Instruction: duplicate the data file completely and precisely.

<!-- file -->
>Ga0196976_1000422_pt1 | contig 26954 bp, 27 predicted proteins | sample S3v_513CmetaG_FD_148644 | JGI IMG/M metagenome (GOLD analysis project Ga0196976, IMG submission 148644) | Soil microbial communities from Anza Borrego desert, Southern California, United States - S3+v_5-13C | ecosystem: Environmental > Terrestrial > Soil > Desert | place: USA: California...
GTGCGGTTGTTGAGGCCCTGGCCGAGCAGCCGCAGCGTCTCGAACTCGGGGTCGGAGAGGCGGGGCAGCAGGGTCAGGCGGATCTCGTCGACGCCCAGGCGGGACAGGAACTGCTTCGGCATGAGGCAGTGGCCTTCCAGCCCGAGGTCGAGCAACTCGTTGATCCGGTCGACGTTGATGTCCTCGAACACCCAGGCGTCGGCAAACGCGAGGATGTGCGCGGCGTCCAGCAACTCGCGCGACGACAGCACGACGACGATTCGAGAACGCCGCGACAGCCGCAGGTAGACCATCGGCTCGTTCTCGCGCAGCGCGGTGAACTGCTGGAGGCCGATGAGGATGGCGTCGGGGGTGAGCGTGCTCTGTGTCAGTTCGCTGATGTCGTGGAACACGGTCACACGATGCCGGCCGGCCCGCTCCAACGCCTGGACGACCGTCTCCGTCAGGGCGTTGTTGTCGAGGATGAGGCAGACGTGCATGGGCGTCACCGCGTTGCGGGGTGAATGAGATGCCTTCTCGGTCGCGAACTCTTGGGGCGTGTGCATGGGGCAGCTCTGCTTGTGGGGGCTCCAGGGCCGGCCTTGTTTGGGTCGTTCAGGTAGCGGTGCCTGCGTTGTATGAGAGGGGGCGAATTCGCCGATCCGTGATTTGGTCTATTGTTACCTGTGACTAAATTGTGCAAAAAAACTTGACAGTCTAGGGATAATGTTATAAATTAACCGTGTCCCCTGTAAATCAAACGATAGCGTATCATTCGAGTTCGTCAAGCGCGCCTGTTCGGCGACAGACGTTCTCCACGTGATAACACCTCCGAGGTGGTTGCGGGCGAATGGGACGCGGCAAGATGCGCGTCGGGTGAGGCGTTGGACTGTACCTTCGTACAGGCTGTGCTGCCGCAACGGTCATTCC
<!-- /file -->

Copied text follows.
>Ga0196976_1000422_pt1 | contig 26954 bp, 27 predicted proteins | sample S3v_513CmetaG_FD_148644 | JGI IMG/M metagenome (GOLD analysis project Ga0196976, IMG submission 148644) | Soil microbial communities from Anza Borrego desert, Southern California, United States - S3+v_5-13C | ecosystem: Environmental > Terrestrial > Soil > Desert | place: USA: California...
GTGCGGTTGTTGAGGCCCTGGCCGAGCAGCCGCAGCGTCTCGAACTCGGGGTCGGAGAGGCGGGGCAGCAGGGTCAGGCGGATCTCGTCGACGCCCAGGCGGGACAGGAACTGCTTCGGCATGAGGCAGTGGCCTTCCAGCCCGAGGTCGAGCAACTCGTTGATCCGGTCGACGTTGATGTCCTCGAACACCCAGGCGTCGGCAAACGCGAGGATGTGCGCGGCGTCCAGCAACTCGCGCGACGACAGCACGACGACGATTCGAGAACGCCGCGACAGCCGCAGGTAGACCATCGGCTCGTTCTCGCGCAGCGCGGTGAACTGCTGGAGGCCGATGAGGATGGCGTCGGGGGTGAGCGTGCTCTGTGTCAGTTCGCTGATGTCGTGGAACACGGTCACACGATGCCGGCCGGCCCGCTCCAACGCCTGGACGACCGTCTCCGTCAGGGCGTTGTTGTCGAGGATGAGGCAGACGTGCATGGGCGTCACCGCGTTGCGGGGTGAATGAGATGCCTTCTCGGTCGCGAACTCTTGGGGCGTGTGCATGGGGCAGCTCTGCTTGTGGGGGCTCCAGGGCCGGCCTTGTTTGGGTCGTTCAGGTAGCGGTGCCTGCGTTGTATGAGAGGGGGCGAATTCGCCGATCCGTGATTTGGTCTATTGTTACCTGTGACTAAATTGTGCAAAAAAACTTGACAGTCTAGGGATAATGTTATAAATTAACCGTGTCCCCTGTAAATCAAACGATAGCGTATCATTCGAGTTCGTCAAGCGCGCCTGTTCGGCGACAGACGTTCTCCACGTGATAACACCTCCGAGGTGGTTGCGGGCGAATGGGACGCGGCAAGATGCGCGTCGGGTGAGGCGTTGGACTGTACCTTCGTACAGGCTGTGCTGCCGCAACGGTCATTCC